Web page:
National Geographic News
A Rodeo, California refinery

California launched its cap-and-trade program this week. Eventually it will rein in greenhouse gases from all major emitters of carbon dioxide in the state, like this refinery in Rodeo, California.

Photograph by Rich Pedroncelli, AP Images

Daniel Stone

National Geographic News

Published November 16, 2012

Can California save the planet?

The state that has instigated every key U.S. effort to curb fossil-fuel emissions since the 1960s now will tackle the greatest challenge of all—reining in greenhouse gases—with a cap-and-trade system launched this week.

In a closed three-hour auction conducted online Wednesday, California's energy companies and large manufacturers placed their bids for 62 million permits that essentially give them the right to pollute. Using these chits and a healthy number of free permits California has allocated them, the businesses begin in January operating in a market-based program that officials hope will cut the state's carbon dioxide emissions by 20 percent over the next eight years. (Related: "Pictures: Nine Surprisingly Gassy Cities")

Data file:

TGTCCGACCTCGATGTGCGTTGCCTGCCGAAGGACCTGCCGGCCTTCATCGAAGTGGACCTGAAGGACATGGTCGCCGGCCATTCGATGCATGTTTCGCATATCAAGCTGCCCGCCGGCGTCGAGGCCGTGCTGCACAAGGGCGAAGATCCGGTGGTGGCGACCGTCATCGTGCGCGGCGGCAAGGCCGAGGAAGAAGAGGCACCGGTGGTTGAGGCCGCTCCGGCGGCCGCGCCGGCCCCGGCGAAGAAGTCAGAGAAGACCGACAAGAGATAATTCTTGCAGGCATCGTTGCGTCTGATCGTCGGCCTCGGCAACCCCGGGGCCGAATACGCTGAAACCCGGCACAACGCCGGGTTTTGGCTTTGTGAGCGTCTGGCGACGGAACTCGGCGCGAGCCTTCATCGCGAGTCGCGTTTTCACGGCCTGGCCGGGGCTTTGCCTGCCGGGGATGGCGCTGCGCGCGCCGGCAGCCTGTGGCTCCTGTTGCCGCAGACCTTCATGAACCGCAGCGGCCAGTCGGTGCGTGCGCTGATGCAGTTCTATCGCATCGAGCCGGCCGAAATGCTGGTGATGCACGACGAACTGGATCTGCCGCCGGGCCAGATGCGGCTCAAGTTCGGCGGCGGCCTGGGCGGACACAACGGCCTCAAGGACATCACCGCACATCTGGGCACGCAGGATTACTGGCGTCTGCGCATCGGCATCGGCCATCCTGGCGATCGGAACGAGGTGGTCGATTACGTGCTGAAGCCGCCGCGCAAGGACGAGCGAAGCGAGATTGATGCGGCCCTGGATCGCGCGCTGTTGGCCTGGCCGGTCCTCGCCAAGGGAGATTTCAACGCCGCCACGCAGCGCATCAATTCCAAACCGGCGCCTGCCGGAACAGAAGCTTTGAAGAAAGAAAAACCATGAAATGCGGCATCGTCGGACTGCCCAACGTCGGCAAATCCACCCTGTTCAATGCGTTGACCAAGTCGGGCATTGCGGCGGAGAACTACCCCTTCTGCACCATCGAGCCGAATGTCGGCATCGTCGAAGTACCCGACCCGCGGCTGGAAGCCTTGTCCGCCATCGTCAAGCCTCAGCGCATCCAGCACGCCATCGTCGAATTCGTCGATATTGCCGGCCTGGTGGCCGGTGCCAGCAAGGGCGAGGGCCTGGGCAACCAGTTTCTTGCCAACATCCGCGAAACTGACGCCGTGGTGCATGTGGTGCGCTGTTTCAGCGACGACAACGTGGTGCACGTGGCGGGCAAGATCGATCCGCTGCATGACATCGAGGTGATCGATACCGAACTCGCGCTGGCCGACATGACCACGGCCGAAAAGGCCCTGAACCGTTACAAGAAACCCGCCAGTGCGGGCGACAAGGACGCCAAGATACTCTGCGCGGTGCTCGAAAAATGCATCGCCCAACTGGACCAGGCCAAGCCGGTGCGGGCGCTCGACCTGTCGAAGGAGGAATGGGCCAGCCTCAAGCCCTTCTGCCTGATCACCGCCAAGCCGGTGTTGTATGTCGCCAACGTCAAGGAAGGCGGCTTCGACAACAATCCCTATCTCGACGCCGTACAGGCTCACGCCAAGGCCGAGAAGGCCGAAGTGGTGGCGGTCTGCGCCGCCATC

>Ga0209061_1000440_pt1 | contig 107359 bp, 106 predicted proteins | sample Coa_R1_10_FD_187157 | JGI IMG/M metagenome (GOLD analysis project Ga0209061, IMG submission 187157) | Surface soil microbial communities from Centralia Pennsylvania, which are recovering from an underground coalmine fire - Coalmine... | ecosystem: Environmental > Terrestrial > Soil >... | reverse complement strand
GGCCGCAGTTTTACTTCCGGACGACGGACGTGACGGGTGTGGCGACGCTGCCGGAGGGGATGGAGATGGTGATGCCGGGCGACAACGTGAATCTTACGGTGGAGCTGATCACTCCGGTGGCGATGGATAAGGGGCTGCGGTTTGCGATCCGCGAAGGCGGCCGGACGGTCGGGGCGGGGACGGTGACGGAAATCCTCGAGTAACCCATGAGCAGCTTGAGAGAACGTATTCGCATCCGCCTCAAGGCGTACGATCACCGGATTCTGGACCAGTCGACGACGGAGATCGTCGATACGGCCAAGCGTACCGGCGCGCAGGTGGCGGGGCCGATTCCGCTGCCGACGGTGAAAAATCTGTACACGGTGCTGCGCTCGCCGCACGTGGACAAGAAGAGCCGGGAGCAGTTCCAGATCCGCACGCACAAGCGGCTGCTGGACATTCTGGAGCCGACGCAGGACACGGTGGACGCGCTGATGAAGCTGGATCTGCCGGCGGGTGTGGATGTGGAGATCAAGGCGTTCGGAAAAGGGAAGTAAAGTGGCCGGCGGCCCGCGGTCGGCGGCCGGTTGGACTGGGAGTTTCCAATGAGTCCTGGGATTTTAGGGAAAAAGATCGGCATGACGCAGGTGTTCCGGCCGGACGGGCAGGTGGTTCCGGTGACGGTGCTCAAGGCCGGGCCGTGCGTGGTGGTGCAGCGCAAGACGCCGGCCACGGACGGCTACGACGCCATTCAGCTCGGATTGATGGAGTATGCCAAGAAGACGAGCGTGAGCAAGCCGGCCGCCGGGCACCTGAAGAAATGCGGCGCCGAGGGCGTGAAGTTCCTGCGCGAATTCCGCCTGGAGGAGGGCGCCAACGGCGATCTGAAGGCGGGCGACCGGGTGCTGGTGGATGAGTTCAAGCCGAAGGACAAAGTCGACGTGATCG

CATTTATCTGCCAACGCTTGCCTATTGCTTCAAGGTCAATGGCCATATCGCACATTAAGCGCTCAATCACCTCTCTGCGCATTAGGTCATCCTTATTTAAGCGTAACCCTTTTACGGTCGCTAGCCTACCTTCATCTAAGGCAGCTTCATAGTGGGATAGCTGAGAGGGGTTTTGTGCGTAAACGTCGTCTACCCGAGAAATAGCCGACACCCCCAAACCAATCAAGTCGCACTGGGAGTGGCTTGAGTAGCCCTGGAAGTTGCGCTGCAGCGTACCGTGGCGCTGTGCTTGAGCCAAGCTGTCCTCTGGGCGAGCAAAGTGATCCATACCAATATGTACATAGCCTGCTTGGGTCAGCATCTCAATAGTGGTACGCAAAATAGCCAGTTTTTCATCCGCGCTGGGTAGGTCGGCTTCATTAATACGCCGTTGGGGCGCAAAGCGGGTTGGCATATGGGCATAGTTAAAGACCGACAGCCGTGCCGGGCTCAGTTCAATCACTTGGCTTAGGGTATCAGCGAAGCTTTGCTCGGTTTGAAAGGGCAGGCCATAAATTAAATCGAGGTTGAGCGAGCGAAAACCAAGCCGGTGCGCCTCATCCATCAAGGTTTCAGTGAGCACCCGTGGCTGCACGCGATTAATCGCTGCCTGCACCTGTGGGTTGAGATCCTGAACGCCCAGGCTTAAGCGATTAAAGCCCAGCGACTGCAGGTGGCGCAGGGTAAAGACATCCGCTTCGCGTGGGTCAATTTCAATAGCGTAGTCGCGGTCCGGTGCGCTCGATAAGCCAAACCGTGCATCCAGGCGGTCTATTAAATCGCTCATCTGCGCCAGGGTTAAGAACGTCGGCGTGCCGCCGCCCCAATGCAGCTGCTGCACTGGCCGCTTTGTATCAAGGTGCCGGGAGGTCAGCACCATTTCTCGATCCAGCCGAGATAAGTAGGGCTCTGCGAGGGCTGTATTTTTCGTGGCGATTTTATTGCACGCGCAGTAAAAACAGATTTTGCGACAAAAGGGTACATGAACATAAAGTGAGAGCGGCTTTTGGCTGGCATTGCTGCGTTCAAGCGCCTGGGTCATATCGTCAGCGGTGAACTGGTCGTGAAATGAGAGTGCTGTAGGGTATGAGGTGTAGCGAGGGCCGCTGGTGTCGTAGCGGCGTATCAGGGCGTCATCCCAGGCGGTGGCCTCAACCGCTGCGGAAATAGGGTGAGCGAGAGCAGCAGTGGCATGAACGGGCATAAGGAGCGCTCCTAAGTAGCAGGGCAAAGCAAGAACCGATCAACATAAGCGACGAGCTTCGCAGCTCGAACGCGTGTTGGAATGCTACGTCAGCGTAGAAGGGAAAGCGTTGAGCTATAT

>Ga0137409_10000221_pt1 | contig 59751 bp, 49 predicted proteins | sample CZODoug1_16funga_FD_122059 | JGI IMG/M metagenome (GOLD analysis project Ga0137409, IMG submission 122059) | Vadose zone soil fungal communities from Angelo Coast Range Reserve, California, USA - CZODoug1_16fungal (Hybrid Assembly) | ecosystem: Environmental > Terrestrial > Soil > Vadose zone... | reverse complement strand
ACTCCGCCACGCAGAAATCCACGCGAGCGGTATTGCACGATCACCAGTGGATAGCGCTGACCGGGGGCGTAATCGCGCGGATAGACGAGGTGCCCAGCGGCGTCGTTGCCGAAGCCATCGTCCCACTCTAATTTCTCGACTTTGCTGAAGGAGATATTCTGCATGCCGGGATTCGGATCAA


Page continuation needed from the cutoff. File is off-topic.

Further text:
The aim is ambitious, and for advocates of action on climate change, there is a larger goal still. They are hoping that California will lead the way to the kind of broader action on global warming that has been stymied both in Washington, D.C., and in international negotiations. (Related: "Climate Change Talks Hinge on 'Green Growth,' says De Boer")

"I think this will show that you can decouple economic growth from emissions growth," said Tim O'Connor, director of the Environmental Defense Fund's California Climate Initiative. "We think California will be the best of all examples. This is the strongest and boldest move yet in the U.S. to combat climate change."